The city of Chicago in 1968 had to know what people—particularly black people—were calling urban renewal, then: Negro removal.
At the time, portions of the near South, West and North Sides, especially those closer to downtown, were being demolished and replaced with lower density housing and higher density middle-class white or racially-integrated dwellings. The new places had idyllic names like Lake Meadows. Prairie Shores. An early Puerto Rican neighborhood was uprooted to construct Sandburg Village. Still more poor and working-class black and Italian neighborhoods were cleared to build the University of Illinois-Chicago, expand the Illinois Medical District and more.
The tenor of the times gives some context to the above 1968 film A Place to Live. The 16mm documentary was commissioned by the city’s Department of Urban Renewal Commissioner Lew Hill to explain and humanize the controversial policy. The always fascinating Chicago Film Archives uploaded the entire film to YouTube a few days ago.
The well-done color film shows the Department of Urban Renewal’s efforts to relocate families whose apartments and substandard homes were being demolished by the city. Director DeWitt Beall included interviews with residents who are openly questioning the urban renewal process. The film also showed poor and working class white people being relocated.
“Me? [moving] after 72 years and the old man after 76?” one older white woman says. “Hey—that ain’t very nice, you know? Where are we gonna go. You gonna find me a place?”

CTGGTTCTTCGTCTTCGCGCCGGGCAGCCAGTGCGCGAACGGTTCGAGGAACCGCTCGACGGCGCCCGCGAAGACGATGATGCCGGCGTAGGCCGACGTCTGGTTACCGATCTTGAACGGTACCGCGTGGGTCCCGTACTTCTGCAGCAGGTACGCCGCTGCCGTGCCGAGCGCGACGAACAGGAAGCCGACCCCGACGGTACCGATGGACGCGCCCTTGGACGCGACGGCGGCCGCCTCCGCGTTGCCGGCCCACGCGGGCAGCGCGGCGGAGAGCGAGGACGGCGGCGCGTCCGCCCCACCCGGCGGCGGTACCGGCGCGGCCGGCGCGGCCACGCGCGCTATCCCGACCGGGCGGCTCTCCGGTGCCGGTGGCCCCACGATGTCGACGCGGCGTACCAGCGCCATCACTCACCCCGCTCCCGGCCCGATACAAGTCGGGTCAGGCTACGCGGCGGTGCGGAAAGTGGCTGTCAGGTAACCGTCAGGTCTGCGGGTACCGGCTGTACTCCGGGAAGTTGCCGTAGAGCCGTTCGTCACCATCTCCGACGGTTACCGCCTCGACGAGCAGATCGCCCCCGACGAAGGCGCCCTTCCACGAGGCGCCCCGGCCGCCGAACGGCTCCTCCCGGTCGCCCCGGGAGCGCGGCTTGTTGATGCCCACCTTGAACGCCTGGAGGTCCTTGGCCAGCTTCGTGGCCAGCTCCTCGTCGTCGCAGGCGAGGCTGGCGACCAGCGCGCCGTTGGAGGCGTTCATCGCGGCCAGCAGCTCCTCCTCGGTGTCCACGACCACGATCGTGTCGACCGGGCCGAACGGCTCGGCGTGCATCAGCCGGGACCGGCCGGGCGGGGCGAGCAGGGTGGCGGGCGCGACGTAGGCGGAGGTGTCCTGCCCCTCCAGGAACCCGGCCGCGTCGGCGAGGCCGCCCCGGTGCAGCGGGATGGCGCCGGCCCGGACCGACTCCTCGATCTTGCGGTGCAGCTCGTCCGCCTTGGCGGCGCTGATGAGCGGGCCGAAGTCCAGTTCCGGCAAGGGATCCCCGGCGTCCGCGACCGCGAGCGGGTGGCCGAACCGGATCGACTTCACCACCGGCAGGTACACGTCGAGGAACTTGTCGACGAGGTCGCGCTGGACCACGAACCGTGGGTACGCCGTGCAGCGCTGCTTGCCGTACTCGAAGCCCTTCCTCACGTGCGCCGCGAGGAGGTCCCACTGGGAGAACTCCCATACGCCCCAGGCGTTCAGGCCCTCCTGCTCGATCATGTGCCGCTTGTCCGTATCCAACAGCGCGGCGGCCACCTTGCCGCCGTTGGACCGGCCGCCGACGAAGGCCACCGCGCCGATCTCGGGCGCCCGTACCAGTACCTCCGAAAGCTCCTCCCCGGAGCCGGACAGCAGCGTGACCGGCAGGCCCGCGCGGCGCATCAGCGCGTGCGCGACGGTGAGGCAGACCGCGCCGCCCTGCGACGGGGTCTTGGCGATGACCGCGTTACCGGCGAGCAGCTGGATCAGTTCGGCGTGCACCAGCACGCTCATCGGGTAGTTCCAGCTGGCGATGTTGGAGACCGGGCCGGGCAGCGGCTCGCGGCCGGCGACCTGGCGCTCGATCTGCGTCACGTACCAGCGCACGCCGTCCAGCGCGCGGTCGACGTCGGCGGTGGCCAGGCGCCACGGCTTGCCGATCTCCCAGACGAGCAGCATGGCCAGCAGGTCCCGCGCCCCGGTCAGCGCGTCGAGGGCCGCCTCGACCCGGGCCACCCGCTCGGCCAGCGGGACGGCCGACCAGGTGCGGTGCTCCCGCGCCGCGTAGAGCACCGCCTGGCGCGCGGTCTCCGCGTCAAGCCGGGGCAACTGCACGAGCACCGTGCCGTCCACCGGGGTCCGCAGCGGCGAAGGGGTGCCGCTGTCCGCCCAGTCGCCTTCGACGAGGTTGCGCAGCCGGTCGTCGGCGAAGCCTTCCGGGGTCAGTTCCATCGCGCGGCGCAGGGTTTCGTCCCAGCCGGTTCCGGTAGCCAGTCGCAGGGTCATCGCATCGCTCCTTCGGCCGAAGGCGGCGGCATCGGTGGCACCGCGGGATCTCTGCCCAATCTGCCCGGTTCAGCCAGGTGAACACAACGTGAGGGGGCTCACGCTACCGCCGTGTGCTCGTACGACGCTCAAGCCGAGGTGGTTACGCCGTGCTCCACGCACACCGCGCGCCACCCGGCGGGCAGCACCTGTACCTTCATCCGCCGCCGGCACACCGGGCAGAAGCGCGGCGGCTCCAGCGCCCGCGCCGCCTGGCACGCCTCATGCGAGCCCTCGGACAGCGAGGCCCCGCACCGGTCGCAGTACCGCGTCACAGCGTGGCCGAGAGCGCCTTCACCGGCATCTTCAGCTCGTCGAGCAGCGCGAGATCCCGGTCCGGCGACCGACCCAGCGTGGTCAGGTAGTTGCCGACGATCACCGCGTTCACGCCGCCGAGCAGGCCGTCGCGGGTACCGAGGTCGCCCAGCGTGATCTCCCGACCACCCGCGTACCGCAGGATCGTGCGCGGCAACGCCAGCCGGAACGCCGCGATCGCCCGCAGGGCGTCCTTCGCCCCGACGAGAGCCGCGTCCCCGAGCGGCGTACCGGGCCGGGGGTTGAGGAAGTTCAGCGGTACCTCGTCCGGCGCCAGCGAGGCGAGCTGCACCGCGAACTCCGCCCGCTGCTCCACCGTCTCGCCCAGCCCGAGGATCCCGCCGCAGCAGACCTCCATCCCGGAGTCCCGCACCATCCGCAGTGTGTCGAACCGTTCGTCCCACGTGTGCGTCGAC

The film records a good deal of blight and some rather ghastly living conditions. There is footage of Old Town, the new and barrier-like redevelopments in Hyde Park. At one point the film settles on the Bey family—no relation to me, but it got my attention—who live in a virtually abandoned apartment building at Garfield and LaSalle. Mr. and Mrs. Bey have 12 children and relocation worker has to find them a new place to live.
“You have 12 children?” the worker says.
“Yes, I have,” Mrs. Bey replies.
“Well, needless to say, this is a problem,” the worker says.
The city is able to help the Beys purchase a house in what appears to be Englewood or Roseland—if you can pinpoint the neighborhood, leave a comment below. There’s a great shot of the family heading down the Dan Ryan Expressway with the furniture and the kids riding in the open trailer.
The documentary is one of several made in the 1960s and early 1970s by DeWitt Beall during his time in Chicago. Beall, who was about 28 when Place was made is himself an interesting figure. While making Lord Thing, a documentary on the Conservative Vice Lords street gang on the West Side, the Dartmouth graduate persuaded his alma mater to create a special program that allowed 15 members of the gang to attend the Ivy League school—and seven of them graduated.
Then Beall moved to the West Coast, stopped making films and became a noted designer of high-end kitchens. He died in 2006. Beall’s widow gave a collection of her husband’s films to the CFA.